One other part of the book has generated negative reactions: the Native Americans in question. They talk a lot like modern day capitalists, which throws some people out of the narrative. This particular tribe (fictional I imagine) is targeted by the Company for exactly this reason; they have a surprisingly advanced economy for the era. Still, I was also surprised a bit by their behavior. While I think it is reasonable to question this without expecting some sort of “How, white man” trope, I have also stopped expecting everything pre-Adam Smith to be primitive. The world has seen a great many accelerated ideas in societies that we would least expect, so I don’t think it’s wholly implausible for a group of Native Americans to develop complex trade routes, credit systems, and price management schemes. It did take a few pages for the shock of the hedge fund manager dialogue to wear off, but I wasn’t bothered after that.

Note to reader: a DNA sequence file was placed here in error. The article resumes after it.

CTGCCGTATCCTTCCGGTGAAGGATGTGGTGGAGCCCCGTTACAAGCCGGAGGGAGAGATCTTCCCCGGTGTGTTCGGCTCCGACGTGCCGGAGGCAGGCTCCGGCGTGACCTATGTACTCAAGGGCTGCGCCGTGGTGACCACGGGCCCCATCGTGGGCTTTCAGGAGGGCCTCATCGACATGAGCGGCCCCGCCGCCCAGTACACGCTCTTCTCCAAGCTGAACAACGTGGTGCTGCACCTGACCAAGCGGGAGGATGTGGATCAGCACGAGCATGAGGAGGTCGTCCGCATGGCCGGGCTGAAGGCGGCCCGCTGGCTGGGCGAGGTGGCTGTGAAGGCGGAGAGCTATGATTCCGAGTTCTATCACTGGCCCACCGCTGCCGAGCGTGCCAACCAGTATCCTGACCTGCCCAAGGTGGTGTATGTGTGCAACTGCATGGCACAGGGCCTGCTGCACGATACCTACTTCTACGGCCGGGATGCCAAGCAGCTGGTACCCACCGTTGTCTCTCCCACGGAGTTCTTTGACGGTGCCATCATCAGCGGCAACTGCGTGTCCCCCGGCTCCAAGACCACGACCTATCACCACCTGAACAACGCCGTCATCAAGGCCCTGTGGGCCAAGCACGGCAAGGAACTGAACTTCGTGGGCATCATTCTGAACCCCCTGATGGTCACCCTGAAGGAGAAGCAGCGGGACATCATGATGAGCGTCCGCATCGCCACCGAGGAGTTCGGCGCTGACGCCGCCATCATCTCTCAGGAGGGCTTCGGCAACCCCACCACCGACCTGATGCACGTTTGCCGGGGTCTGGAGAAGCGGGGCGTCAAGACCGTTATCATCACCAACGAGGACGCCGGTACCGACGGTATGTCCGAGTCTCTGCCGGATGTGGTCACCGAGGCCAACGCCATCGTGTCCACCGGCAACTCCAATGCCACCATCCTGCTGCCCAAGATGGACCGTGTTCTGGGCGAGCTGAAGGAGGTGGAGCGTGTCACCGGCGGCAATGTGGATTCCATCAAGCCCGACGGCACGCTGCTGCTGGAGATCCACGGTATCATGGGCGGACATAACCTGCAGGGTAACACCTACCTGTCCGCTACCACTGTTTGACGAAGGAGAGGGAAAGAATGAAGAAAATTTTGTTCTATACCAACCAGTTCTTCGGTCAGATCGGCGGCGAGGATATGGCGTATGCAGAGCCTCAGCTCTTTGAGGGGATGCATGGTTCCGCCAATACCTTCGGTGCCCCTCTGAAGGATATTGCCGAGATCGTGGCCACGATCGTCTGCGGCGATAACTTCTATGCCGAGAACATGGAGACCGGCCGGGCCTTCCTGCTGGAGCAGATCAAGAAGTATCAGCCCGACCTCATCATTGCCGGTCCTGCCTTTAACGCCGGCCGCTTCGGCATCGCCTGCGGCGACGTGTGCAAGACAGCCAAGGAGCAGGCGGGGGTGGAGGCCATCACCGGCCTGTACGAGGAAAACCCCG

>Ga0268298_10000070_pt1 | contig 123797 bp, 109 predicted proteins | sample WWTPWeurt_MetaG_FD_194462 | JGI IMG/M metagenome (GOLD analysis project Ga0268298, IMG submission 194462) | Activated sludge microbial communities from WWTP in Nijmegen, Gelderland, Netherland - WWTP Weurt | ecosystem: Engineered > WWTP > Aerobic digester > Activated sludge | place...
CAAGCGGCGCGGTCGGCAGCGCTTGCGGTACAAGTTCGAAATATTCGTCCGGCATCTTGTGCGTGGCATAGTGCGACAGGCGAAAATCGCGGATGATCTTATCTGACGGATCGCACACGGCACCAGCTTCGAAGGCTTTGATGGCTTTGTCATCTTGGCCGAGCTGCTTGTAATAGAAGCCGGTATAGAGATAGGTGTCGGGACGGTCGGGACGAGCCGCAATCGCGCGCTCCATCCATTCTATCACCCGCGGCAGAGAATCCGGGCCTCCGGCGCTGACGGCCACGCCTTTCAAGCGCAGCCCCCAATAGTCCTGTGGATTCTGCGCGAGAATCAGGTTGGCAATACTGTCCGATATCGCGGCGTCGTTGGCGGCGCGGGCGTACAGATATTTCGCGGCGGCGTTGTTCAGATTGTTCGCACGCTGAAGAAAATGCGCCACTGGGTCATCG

So the book kind of comes and goes, without an emotional wallop or extended incidences of pulse pounding. I naturally assumed that I would be a debonair Facilitator were Dr. Zeus to get ahold of me, though instead of using my jaded optimism to navigate the wilds of history, I would probably just be an extra nerdy musicologist. If so, I would fit in well with the rest of the story. I will probably double check the potential reader’s expectations before recommending Sky Coyote, and I expect that my reactions will change as I read further in the series, but for those who don’t need action on every page, this is a pleasant entry in Baker’s signature series.